Starting October 1st Metro will begin to actively platoon buses between 2:30-6:30pm, in addition to having fare inspectors at the rear doors, called “loaders”, at some bus bays from 4-6 pm in the Downtown Seattle Transit Tunnel (DSTT). These changes are an effort to mitigate the large delays which will be caused by the elimination of the Ride Free Area (RFA). We have written about that extensively here, here, here, and here. Metro has already implemented some obvious and low-cost changes, like adding a 2nd Link “sweeper” at Westlake Station and allowing inbound buses to pull as far forward as possible.
Platooning will occur when multiple buses entering the DSTT arrive at the same time. Buses that stop at the forward bays (A Northbound and C Southbound) will enter the tunnel first, decreasing the likelihood that they will need to stop twice at each station, thus reducing delay. This will add delay to SR-520 and I-90 buses at tunnel entrances but will reduce overall delay during travel through the tunnel. From my understanding this idea was part of the original plan for tunnel operations but has not been implemented until now.
The second change is for loaders to be located at the highest ridership stops in the tunnel, which include all bays at Westlake and University Street Station as well as two loaders at Bay C at International District Station. Loaders will stand at the rear door of buses and check the fares, allowing ORCA card users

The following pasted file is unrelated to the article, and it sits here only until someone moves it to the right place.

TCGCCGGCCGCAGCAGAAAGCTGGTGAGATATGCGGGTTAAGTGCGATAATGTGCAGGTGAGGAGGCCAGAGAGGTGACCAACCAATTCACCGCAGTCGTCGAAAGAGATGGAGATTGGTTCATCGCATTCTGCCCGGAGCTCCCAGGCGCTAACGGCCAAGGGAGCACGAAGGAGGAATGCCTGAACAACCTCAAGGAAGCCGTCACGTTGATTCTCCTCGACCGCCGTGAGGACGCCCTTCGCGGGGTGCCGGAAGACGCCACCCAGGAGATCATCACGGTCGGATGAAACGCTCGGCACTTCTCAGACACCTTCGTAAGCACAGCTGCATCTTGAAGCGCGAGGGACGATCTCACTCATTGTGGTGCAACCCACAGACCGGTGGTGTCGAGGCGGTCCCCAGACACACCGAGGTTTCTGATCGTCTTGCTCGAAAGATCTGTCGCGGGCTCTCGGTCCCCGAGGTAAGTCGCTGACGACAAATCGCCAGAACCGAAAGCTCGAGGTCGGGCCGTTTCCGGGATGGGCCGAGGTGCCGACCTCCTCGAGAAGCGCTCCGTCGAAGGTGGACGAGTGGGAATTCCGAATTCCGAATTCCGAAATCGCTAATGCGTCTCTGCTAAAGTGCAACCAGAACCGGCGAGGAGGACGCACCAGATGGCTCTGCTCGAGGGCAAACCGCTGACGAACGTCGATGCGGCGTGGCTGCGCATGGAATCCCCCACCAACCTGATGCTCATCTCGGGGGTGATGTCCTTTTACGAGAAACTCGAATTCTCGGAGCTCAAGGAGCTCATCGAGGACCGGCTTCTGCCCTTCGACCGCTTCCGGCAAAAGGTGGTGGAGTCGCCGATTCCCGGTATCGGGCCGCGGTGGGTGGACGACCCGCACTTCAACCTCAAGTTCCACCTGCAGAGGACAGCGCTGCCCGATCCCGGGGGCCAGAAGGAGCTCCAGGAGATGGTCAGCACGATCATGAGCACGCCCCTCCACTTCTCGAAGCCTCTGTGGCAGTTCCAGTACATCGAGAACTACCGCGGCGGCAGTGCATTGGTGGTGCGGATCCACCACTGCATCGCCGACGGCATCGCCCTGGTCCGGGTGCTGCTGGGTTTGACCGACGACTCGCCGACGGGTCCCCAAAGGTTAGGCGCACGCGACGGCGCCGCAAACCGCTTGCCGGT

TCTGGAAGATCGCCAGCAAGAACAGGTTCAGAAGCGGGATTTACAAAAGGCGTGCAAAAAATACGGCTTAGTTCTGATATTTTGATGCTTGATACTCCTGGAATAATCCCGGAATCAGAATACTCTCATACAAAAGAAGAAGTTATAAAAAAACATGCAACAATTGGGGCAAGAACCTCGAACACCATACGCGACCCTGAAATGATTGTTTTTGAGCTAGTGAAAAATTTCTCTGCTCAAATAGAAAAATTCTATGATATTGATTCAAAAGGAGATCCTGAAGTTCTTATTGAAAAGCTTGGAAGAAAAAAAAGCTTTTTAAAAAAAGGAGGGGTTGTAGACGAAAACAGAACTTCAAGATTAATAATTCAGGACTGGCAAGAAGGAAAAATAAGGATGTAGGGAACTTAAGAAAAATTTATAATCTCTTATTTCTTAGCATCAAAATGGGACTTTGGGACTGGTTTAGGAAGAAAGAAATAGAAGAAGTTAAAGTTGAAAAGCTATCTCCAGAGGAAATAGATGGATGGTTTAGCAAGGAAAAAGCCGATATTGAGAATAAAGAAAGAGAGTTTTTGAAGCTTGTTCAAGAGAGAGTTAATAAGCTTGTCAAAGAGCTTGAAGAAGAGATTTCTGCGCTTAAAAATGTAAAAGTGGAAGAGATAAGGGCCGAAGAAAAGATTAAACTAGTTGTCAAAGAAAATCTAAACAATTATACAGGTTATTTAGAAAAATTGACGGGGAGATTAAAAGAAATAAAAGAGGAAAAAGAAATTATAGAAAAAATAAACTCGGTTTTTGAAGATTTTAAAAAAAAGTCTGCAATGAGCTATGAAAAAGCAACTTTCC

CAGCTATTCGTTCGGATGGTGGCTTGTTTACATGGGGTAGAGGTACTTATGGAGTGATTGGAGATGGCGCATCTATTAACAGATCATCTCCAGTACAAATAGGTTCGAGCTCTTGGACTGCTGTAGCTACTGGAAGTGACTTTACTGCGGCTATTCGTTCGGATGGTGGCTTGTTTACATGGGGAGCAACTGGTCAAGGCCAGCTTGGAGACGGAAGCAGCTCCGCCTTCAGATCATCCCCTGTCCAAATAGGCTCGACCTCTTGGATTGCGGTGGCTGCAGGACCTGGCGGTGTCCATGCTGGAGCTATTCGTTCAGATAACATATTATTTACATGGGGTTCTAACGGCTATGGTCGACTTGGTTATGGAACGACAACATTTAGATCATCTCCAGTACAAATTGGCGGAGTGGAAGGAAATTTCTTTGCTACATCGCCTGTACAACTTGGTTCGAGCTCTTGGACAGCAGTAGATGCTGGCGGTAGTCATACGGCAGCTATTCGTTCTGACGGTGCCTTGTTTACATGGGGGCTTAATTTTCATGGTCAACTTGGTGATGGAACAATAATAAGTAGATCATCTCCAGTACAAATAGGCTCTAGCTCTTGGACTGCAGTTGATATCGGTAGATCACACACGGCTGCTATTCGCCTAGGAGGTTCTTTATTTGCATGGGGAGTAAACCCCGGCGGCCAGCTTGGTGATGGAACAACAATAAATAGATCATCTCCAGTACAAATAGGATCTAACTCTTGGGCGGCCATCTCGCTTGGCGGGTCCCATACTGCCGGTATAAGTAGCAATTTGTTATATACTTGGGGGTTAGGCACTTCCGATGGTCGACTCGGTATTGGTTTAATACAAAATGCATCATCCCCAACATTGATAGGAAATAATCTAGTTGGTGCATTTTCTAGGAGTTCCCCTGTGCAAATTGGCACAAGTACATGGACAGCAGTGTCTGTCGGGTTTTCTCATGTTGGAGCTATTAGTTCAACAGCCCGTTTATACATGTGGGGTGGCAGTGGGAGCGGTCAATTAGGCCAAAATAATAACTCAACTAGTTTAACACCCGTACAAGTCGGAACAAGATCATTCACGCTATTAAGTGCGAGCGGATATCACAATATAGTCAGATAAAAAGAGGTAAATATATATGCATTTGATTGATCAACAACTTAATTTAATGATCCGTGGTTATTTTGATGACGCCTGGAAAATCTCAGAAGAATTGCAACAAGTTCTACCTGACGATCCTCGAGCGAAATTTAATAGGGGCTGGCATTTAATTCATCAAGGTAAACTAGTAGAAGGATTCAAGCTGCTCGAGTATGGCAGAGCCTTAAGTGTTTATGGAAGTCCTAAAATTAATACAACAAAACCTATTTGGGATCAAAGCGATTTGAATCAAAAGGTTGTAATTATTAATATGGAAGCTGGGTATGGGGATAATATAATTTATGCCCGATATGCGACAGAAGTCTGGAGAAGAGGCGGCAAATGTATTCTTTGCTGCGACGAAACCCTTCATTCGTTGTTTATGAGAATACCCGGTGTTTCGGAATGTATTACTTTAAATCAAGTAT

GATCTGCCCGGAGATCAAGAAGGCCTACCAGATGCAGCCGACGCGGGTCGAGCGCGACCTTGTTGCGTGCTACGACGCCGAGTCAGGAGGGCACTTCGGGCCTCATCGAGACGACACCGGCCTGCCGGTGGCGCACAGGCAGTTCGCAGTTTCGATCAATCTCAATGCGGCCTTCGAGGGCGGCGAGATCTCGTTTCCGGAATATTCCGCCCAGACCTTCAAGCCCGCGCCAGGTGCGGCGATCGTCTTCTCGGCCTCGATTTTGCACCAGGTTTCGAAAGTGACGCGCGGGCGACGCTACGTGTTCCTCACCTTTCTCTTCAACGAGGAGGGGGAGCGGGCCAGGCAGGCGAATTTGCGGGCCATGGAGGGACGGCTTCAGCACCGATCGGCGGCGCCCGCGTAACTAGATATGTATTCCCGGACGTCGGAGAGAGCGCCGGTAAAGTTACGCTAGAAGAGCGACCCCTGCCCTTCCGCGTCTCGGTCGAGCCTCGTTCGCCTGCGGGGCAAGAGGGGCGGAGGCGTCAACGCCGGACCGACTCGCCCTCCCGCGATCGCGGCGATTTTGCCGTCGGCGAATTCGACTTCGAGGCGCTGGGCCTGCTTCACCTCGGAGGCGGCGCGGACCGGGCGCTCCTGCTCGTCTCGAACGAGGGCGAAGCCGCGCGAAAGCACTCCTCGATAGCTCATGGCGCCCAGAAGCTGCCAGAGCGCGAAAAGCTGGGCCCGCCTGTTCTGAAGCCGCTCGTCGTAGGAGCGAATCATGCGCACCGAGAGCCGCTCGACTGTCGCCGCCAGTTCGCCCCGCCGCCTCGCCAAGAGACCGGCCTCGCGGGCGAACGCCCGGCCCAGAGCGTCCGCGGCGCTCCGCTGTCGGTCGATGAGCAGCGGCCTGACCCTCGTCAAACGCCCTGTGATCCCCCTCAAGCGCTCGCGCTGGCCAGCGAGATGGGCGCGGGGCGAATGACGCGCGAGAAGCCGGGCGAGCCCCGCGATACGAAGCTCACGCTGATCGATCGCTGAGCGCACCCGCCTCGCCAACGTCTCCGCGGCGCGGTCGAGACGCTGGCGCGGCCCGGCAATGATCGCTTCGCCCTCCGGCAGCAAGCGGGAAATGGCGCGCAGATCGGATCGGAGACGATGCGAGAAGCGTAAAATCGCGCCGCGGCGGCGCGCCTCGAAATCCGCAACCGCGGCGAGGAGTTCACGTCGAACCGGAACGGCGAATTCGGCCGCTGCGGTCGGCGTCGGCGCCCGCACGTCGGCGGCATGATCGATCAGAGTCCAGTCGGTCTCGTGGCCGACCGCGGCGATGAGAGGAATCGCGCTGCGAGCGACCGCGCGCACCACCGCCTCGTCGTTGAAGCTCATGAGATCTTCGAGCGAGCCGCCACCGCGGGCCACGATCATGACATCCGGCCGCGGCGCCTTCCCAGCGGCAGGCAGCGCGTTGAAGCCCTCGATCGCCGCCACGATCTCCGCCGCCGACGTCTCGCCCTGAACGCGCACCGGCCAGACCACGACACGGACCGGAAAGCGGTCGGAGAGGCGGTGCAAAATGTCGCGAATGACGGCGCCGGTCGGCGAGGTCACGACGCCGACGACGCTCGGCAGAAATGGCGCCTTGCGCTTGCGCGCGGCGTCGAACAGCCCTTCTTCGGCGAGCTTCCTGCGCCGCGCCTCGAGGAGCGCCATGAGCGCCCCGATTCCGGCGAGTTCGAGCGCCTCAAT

or those with a transfer to enter at both doors. This will reduce loading time at these select stops but will still result in increased boarding time over current conditions at these bays. All other bays will be pay as you enter via the front door only, the slowest boarding system possible. Passengers paying with cash will still be required to pay as they enter at the front door as no mitigation for this has yet been identified.
While living in Stockholm loaders were deployed at all major bus-rail transfer points during peak periods. From my experience there, loaders need to be clearly identifiable even from existing Metro employees and security personnel and must actively manage passengers, especially when the rear door is further from where people are waiting. Passengers also need to know that if they walk towards the rear doors, that loaders will hold the bus for them, or else people will stay in line at the front of the bus.
All in all this is good to hear but really is the least Metro could do to mitigate the already poor speed and reliability of the tunnel, which will likely get worse following elimination of the RFA in September.